‘The process takes place in the following manner. By a simple coincidence of nature, a female sloth makes her permanent home, early in life, in the top of a young and healthy tree. Naturally, the old girl never again moves from this privileged position. The tree then begins to grow. And since tropical trees grow fast, it may happen that, after a fair number of years, one morning when the cock grows and the sun rises, the lady Sloth discovers that her position has shifted considerably in the upward mode, and she now finds herself dangling high above the foliage-level of the rain forest. Exposure to sunbeams triggers a distinct hormonal reaction. To use a hallowed phrase: the lady sees the light, and her biological clock tells her it is time for Sex. Reversing the roles between the sexes as it exists among our Human Species, in which the boys invariably whistle after the girls (haha), the girl Sloth begins to emit a shrill, high-pitched and extremely loud whistle, which may be heard for miles around, in order to attract the attention of possible mates.”

The reader will forgive me for taking over at this point from the very learned, but rather chatty Doctor Bos, among whose many splendid qualities brevity shines only through its total absence. I summarize his findings and his erudite account:

Changing, so to speak, from a sloth into a slut, the furry Christmas ball in heat sends forth her screeching mating call. The male Sloths down below instantly go bananas (which, come to think of it, is not so very odd for apes.) If only they had ears, they would prick them up. As it is, they go into unheard of libidinous activity, and a mad race ensues between all the males within hearing range. Paws are stretched out! Claws lock themselves around previously untouched branches! Hindquarters are lifted to new heights, and so on, and so forth, at 5m/24h. All boy sloths wish to be the first to reach that treetop where carnal bliss awaits them.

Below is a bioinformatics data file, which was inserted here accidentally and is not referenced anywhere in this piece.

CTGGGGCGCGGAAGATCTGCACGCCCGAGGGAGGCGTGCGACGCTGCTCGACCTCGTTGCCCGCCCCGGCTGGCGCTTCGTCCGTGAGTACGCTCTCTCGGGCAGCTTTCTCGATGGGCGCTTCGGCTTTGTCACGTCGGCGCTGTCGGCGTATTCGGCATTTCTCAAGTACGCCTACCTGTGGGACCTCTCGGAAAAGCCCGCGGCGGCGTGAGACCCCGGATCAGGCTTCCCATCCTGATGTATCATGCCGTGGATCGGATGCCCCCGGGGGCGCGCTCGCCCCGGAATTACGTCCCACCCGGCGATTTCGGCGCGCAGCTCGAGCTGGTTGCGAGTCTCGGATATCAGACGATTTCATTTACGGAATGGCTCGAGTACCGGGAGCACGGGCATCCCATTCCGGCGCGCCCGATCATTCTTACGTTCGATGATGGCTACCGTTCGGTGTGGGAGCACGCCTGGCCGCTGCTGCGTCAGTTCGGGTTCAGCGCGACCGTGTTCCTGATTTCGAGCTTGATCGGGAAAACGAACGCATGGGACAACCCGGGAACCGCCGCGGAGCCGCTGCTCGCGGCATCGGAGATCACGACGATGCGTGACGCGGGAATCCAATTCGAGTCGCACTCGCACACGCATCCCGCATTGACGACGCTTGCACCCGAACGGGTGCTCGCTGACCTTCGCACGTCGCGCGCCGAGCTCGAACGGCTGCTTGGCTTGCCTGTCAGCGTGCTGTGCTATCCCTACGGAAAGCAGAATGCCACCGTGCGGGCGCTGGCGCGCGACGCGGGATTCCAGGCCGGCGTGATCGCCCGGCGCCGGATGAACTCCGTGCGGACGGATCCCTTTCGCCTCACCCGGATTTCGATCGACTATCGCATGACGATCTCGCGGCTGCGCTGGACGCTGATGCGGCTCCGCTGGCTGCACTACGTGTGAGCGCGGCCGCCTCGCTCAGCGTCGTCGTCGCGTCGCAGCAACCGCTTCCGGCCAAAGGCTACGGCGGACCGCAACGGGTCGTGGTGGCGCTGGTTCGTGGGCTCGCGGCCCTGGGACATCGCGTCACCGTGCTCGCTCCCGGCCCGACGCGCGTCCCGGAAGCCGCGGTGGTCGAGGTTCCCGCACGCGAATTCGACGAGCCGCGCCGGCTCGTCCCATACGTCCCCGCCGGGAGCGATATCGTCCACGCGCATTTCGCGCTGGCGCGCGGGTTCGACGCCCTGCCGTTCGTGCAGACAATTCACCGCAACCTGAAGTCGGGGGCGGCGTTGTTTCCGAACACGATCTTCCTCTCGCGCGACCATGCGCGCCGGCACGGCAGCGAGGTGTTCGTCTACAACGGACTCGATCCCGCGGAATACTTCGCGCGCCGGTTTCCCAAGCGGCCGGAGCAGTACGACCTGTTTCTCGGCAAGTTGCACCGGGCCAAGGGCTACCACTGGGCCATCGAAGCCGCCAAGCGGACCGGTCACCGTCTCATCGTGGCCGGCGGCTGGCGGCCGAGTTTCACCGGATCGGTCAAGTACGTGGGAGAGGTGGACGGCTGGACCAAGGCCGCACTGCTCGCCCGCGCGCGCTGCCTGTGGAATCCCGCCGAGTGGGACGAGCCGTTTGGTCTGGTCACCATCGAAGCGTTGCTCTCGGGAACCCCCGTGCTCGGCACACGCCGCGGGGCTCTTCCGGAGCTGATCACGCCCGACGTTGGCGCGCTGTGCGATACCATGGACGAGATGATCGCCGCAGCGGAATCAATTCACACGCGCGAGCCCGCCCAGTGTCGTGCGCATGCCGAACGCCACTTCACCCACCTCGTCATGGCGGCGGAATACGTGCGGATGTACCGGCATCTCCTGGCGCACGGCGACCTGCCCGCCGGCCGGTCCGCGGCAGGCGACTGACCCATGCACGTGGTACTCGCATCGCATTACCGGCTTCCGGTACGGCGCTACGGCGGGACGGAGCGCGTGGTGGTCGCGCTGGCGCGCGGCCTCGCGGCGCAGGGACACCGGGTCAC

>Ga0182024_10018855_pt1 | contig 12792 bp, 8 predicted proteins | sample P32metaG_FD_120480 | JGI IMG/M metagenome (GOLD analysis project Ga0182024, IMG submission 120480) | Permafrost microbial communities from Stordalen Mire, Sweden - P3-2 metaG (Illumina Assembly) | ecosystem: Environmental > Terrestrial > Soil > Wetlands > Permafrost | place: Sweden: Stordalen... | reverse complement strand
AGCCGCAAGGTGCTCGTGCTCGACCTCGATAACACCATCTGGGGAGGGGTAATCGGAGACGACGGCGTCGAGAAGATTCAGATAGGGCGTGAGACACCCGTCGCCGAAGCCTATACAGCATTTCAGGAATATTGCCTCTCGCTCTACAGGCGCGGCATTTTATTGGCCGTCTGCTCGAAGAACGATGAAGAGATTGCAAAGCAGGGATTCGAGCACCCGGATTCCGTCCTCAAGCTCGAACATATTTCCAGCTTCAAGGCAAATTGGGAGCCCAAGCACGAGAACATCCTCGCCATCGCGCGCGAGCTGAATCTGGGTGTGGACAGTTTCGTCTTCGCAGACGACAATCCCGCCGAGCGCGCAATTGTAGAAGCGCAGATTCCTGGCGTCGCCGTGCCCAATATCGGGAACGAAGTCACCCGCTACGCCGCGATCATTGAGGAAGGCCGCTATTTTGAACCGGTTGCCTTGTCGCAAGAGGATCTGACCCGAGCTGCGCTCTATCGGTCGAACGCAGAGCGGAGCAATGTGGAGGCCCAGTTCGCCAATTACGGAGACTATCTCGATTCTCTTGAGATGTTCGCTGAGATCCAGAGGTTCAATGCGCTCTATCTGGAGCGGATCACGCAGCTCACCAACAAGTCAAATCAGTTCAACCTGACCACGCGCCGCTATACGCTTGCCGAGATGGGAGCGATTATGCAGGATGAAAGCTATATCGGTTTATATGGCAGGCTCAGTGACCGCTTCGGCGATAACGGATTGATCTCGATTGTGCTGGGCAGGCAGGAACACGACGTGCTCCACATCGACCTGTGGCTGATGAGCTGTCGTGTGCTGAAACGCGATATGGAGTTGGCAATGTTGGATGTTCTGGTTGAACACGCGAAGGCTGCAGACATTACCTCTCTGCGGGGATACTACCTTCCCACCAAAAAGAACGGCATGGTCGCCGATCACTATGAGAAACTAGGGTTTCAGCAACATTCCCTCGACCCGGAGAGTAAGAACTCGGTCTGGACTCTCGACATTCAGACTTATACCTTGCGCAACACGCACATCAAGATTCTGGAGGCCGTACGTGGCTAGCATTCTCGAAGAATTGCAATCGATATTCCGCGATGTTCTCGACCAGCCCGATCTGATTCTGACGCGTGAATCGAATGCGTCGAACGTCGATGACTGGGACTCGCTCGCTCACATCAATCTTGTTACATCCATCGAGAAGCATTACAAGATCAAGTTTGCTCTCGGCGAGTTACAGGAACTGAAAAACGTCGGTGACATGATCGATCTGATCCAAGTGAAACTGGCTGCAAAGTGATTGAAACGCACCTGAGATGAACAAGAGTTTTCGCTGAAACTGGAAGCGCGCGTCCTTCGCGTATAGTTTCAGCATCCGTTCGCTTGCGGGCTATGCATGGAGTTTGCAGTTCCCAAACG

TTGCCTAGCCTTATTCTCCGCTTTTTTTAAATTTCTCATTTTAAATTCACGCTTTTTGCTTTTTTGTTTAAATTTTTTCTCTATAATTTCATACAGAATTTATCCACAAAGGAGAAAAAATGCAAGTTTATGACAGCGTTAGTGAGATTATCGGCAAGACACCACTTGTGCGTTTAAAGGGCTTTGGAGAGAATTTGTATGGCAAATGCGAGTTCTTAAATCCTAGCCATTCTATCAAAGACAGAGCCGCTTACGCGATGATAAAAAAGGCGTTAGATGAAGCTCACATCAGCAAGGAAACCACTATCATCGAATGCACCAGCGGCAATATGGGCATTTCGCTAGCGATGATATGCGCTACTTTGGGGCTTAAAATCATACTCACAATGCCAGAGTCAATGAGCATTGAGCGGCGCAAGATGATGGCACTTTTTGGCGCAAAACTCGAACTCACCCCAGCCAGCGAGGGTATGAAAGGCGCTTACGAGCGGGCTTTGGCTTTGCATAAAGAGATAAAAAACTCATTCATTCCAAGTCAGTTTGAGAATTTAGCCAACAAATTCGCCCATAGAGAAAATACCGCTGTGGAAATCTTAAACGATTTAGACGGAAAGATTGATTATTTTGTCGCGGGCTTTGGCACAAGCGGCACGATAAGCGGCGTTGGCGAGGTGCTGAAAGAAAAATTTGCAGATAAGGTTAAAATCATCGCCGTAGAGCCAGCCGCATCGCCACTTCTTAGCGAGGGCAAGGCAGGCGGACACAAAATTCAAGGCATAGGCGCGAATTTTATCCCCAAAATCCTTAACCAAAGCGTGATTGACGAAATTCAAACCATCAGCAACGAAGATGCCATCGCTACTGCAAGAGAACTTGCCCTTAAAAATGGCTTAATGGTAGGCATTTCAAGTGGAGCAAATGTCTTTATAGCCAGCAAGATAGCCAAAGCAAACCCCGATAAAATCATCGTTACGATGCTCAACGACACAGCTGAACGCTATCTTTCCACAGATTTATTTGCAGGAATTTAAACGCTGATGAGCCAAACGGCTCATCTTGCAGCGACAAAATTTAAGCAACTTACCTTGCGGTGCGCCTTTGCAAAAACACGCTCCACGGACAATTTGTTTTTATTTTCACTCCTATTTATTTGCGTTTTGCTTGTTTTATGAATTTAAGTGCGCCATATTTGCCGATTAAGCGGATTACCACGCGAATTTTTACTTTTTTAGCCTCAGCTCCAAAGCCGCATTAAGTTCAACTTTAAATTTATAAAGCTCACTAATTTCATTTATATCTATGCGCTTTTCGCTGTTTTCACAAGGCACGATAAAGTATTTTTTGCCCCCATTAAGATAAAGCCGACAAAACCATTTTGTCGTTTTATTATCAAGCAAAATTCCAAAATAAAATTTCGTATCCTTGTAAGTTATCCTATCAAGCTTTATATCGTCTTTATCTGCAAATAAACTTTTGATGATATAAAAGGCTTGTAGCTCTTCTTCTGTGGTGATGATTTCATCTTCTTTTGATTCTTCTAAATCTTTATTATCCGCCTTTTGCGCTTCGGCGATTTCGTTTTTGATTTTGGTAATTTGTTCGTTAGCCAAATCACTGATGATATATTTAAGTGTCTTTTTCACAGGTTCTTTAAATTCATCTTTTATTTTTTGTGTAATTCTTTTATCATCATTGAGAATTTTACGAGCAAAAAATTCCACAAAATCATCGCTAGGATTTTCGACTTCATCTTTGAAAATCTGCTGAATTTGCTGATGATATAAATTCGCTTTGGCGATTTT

Boy Sloths going absolutely Bananas

Now, from here on, there is something of a blank page in the research papers, since no investigator has ever had the patience to wait for the whole process to be completed (few of them live that long, and most reach retirement age before the business has been brought to a close). Consequently, it is not known how long it really takes the winner to reach his prize. By way of indication, however, it may perhaps be mentioned that among the Blantung Indians of Mata Grosso there exists a Cosmogenetic Myth which says that it took the Primeval Male Sloth 19 years and half a day to reach the Primeval Mama Sloth with whom to bring forth the Primeval Egg which hatched the Blantung Universe. Of course, creation myths often exaggerate such periods of time, and as that bit with the Egg shows, the Blantungs themselves had only the vaguest notion of how Sloth Reproduction truly takes place.